FB: This is the hardest problem to address. How do we change mindsets? Clearly, some necessary conditions have to be met. There has to be an agreement in society that mindset is a problem…and need to be addressed. Teachers have to be convinced they need to change their thinking. Only then will good tools, like better curriculum and/or books, will be of help. It seems we are in a very right wing, conservative and intolerant phase in our history. I do not see any consensus that says that society needs to change its mindset. We do not have that consensus at the level of teachers, too. And we do not have the right material (books) also. So, how is this change going to take place? It will not. In fact, right now, it seems there is a strong counter argument. A part of our society is arguing that it is in more conservatism, stricter adherence to a narrower code and stricter practice that our salvation lies in. Given this, how can mindsets be challenged and/or altered?
TNS: There have been task forces and curriculum reform committees assigned the job of reviewing textbooks but no substantial change is allowed to take place. Dr Bernadette L. Dean is a case in point who had to leave the country recently. Do you think the state is committed to curriculum changes but is helpless in the face of non-state actors representing the religious right?
FB: I do not think the ‘state’ or ‘society’ is convinced that curricular changes are needed and there is no commitment as well. There is definitely pressure of non-state actors on individuals and the state, but the state also uses the issue of pressure to feign helplessness. The basic issue is that neither the state nor society is convinced yet of the need for reforms. If the conviction was there, there would be more space for resisting pressure from non-state actors.
Don’t miss: What must the state do?
TNS: A.H. Nayyar in his 2003 report, The Subtle Subversion had pointed out the faults in textbooks like insensitivity to religious diversity, incitement for violence, bigotry, etc. If the state were free to bring about true reforms in the education sector, what would be your suggestions in order of priority?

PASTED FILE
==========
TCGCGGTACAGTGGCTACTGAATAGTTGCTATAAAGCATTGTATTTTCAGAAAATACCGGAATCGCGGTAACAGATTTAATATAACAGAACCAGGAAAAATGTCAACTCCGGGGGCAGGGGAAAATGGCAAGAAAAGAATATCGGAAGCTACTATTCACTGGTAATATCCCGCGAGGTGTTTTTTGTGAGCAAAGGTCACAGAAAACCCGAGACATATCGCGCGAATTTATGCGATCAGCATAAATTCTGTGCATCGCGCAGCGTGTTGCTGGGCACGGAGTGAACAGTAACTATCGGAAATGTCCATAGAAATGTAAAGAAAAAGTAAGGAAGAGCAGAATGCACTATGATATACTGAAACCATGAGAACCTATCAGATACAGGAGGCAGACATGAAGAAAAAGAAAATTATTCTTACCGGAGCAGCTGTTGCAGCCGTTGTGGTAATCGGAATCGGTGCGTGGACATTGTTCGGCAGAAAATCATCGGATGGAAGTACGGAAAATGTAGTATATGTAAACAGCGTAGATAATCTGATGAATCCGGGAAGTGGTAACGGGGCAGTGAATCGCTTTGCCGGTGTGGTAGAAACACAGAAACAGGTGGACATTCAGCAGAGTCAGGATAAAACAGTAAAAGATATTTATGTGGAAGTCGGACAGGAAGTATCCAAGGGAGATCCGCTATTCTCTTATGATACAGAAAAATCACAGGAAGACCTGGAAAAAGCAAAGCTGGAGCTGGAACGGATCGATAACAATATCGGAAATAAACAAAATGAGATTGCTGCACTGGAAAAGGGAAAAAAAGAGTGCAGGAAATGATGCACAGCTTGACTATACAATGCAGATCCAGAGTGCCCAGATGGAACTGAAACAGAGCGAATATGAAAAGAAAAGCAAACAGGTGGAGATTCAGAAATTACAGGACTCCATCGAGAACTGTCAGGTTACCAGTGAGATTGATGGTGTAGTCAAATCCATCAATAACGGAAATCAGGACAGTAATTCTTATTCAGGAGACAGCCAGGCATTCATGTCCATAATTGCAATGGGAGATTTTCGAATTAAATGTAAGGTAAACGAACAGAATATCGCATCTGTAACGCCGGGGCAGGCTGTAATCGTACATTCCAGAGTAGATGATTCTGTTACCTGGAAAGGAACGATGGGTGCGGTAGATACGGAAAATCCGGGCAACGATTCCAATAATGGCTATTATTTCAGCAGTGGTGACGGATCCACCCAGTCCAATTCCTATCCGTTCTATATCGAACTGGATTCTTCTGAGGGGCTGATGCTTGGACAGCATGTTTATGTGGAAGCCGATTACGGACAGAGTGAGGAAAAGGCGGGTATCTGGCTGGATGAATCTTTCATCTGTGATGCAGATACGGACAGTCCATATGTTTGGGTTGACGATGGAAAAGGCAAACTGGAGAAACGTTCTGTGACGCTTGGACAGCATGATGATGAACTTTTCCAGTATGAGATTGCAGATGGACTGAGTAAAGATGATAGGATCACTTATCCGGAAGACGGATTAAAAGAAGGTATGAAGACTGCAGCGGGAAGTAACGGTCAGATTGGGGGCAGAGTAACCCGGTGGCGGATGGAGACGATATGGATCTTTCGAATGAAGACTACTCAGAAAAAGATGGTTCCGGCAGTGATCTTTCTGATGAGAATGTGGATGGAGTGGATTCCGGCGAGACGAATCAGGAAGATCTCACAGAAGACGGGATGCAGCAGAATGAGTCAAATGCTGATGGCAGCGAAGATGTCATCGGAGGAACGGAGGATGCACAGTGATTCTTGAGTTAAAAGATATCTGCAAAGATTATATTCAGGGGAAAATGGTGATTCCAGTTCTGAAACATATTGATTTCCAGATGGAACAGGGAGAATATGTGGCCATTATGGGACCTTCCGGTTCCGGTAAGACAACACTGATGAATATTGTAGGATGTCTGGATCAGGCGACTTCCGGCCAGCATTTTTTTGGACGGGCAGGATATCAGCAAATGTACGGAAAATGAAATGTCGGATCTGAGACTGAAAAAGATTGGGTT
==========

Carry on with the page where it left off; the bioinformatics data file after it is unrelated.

FB: The issue cannot be cut this way in my opinion. The emphasis should be on giving needed skills, giving skills for critical thinking and engagement, more realistic picture of history, citizenship education, engagement with literature and local knowledge, and, generally, a more thoughtful engagement with curriculum in any subject. If the approach changes, almost all of the issues mentioned above will be simultaneously addressed and the priority that is being asked for will not be needed.
TNS: How do you respond to the suggestion that no child under the age of 16 should have to go to a madrassa?
FB: Given our Constitutional commitment to all 5-16 year olds, they should all have access to quality education that is free and compulsory. So, education is a right as well as an obligation. Given that, no child should be out of mainstream schools before 16. Madrassa, if it does not also impart mainstream education, should not have children prior to 16 years. Neither should any other type of institution. Nor should we have any children who are not in schools…so the question is not just about Madrassa.